Turning Points: Decisive Moments in the History of Christianity by Mark A. Noll, Second Edition
I found this a very interesting overview of church history. Noll has taken what could be an overwhelming subject and made it manageable by using twelve important events (e.g. the Council of Nicaea) as springboards to talk about the details of people and places. Each chapter begins with an appropriate hymn of the time period and ends with a prayer.
In a book of this kind, the interpretive role of the historian becomes evident, and Noll is generally careful throughout to acknowledge his bias as an evangelical protestant. During the last couple of chapters, however, I found that he was not as aware of his presuppositions. For instance, he unquestioningly accepts that Bible translation and evangelism must be adapted to cultural idiom.
Turning Points tends to focus on the positive effects of various people and events. This may be a failing. For instance, Noll writes extensively about Methodism and its stepchild, Pentecostalism. Surely there is scope here for discussing the effects of a theology of Christian perfection, and how it has changed the face of Christianity.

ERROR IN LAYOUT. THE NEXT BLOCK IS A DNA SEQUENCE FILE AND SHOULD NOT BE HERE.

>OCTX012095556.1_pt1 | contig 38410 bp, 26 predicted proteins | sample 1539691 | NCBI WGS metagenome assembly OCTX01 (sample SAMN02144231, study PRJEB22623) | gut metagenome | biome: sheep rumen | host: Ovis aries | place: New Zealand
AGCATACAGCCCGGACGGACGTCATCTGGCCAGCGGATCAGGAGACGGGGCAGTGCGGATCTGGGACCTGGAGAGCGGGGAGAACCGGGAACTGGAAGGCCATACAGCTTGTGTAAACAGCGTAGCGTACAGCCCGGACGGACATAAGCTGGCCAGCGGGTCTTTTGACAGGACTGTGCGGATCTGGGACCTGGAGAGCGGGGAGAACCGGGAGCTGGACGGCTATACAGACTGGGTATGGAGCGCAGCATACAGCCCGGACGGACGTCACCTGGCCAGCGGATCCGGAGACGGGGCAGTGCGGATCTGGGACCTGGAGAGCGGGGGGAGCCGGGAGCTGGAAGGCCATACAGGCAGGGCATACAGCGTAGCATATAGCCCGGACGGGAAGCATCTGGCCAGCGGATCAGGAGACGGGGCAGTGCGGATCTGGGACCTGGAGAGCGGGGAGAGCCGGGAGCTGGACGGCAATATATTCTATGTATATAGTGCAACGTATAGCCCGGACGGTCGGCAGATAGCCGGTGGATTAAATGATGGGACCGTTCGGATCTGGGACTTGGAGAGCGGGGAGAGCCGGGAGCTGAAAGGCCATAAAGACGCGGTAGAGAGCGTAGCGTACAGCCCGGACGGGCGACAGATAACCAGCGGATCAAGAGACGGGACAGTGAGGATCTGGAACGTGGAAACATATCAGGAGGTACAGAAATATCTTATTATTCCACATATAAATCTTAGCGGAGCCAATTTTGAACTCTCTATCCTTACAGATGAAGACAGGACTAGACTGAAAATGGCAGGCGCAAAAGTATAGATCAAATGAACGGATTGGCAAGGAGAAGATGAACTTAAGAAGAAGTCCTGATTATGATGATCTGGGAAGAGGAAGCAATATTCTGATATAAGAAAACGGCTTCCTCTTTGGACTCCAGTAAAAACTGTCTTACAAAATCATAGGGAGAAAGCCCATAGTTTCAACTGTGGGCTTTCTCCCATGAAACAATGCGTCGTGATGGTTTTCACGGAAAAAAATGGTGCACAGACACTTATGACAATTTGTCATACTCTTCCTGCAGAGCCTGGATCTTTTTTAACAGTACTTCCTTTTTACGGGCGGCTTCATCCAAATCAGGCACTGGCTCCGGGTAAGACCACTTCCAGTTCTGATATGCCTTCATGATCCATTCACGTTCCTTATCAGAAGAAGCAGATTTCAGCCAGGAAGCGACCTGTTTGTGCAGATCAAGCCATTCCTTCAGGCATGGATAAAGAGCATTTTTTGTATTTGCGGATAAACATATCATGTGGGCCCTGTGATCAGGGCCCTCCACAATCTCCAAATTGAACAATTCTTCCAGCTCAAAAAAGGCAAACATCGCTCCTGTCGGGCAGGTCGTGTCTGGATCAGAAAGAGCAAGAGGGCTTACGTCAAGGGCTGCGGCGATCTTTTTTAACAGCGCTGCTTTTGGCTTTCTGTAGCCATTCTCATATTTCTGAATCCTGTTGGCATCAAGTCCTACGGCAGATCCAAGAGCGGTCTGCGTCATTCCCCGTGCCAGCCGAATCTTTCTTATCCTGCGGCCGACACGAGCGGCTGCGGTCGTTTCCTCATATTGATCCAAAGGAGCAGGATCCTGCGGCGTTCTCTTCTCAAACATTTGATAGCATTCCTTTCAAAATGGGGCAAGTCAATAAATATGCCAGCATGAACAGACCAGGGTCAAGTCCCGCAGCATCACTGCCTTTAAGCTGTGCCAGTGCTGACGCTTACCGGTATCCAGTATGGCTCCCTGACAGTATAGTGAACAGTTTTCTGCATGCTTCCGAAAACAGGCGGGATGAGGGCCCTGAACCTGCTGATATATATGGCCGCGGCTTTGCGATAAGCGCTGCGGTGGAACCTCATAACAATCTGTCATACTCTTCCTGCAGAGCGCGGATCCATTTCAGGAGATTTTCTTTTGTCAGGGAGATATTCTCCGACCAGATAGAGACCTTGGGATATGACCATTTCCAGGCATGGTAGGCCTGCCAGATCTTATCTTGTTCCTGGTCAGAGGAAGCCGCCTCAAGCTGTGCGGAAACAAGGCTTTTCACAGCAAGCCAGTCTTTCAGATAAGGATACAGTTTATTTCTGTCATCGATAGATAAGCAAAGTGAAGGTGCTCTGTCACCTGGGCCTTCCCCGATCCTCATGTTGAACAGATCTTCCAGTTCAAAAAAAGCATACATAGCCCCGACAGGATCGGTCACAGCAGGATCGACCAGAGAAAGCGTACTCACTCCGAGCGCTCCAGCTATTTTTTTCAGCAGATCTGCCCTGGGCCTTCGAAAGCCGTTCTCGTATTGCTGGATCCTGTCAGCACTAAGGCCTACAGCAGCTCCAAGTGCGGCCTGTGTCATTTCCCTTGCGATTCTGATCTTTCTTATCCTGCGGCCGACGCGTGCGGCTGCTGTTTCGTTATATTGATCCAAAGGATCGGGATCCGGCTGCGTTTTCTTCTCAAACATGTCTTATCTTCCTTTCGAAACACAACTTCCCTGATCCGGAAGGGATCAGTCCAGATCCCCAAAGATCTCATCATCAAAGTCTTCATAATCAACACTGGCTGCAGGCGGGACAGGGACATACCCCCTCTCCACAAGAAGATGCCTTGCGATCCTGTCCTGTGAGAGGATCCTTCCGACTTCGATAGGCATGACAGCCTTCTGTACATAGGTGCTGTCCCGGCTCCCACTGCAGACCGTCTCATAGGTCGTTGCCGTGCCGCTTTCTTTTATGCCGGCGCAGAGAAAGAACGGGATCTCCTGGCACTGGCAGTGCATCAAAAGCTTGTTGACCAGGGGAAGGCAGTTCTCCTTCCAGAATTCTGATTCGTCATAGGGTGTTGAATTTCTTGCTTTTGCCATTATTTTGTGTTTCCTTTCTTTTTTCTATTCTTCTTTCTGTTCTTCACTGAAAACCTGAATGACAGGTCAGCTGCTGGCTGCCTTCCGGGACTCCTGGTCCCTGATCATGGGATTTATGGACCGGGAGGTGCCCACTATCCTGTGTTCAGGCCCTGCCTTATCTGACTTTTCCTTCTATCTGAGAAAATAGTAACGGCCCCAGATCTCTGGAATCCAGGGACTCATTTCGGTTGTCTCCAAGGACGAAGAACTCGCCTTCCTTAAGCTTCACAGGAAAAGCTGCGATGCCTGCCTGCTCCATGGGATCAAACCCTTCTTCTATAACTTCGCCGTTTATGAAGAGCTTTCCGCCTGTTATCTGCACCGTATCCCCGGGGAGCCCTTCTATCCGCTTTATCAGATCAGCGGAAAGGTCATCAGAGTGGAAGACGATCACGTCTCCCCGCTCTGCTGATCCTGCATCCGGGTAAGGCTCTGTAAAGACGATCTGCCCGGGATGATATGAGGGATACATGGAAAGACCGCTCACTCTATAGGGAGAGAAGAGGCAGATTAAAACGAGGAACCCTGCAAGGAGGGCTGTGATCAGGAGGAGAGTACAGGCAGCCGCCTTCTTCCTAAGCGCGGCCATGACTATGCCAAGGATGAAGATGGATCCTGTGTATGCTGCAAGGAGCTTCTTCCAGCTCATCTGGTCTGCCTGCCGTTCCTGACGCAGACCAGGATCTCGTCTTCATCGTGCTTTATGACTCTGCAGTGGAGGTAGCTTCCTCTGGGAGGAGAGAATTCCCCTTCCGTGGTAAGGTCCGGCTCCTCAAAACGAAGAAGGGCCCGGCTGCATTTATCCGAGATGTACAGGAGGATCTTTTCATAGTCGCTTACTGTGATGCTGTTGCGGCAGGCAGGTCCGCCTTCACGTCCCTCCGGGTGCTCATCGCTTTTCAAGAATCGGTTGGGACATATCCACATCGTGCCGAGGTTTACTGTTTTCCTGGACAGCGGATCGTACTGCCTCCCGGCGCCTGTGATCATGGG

I don't know enough about church history to be sure, but I wonder whether Noll, in his effort to write a balanced, non-Western, non-Americo-centric history, has missed some important bits. The absence of a mention of the Great Awakening in his chapter on the Wesleys (aside from a token mention of Whitefield) struck me particularly.
All in all, I found this a helpful introduction to church history, which, as a good introduction should, left me wanting to learn more.